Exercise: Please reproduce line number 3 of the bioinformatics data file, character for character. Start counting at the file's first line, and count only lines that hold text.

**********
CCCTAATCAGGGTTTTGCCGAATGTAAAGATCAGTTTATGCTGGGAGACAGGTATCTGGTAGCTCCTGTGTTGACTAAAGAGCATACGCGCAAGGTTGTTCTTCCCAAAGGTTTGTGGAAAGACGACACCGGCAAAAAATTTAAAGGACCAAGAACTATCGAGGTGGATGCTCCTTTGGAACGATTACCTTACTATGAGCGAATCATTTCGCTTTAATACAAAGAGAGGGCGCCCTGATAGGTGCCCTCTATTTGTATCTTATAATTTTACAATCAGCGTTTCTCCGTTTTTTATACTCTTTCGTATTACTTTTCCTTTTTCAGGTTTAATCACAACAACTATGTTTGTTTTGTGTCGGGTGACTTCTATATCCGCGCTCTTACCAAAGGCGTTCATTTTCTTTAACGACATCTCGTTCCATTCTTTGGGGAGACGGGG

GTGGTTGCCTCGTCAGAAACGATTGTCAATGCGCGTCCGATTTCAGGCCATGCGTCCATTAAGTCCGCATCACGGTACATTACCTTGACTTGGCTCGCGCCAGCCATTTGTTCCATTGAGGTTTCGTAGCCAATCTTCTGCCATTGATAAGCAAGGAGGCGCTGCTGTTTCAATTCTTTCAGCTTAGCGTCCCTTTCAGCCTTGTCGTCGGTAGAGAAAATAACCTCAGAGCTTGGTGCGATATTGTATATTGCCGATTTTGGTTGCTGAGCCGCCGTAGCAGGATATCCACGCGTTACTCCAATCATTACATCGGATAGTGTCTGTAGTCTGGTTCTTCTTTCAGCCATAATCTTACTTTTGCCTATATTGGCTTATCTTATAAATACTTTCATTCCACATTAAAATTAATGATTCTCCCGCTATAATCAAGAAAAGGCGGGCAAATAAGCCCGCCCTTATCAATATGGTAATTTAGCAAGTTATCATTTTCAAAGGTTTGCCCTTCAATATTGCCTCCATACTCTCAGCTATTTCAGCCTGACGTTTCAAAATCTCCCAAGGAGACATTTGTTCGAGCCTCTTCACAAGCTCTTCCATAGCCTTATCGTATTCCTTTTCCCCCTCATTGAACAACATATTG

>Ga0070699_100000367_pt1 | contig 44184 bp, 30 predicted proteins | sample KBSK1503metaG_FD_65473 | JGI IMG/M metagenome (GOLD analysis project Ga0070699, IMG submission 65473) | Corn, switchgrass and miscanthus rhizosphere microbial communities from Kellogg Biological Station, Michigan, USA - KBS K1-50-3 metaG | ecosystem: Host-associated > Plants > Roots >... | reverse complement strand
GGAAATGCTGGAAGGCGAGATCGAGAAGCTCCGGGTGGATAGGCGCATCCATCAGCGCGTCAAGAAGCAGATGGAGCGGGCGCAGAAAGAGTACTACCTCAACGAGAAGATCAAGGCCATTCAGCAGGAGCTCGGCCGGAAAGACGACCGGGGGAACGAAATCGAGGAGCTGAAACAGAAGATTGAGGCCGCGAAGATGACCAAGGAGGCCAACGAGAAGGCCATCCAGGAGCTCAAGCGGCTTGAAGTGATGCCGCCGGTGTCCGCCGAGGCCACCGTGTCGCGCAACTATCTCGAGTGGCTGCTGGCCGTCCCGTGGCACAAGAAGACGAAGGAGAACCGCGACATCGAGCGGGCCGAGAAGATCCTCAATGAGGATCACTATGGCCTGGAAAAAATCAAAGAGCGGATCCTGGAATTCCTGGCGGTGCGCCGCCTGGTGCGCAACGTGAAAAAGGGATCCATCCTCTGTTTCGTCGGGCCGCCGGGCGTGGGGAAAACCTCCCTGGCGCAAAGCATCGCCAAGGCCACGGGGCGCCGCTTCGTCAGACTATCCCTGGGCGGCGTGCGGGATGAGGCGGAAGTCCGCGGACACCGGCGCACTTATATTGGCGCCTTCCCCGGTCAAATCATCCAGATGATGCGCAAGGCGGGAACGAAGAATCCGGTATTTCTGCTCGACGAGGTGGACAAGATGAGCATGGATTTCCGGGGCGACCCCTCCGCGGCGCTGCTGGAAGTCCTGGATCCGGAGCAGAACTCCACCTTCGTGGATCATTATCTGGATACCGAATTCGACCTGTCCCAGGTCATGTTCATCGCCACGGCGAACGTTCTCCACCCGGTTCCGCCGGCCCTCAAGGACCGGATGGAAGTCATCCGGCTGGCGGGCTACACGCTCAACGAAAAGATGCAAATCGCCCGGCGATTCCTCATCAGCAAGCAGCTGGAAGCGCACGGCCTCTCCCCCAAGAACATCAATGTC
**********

>Ga0070699_100000367_pt1 | contig 44184 bp, 30 predicted proteins | sample KBSK1503metaG_FD_65473 | JGI IMG/M metagenome (GOLD analysis project Ga0070699, IMG submission 65473) | Corn, switchgrass and miscanthus rhizosphere microbial communities from Kellogg Biological Station, Michigan, USA - KBS K1-50-3 metaG | ecosystem: Host-associated > Plants > Roots >... | reverse complement strand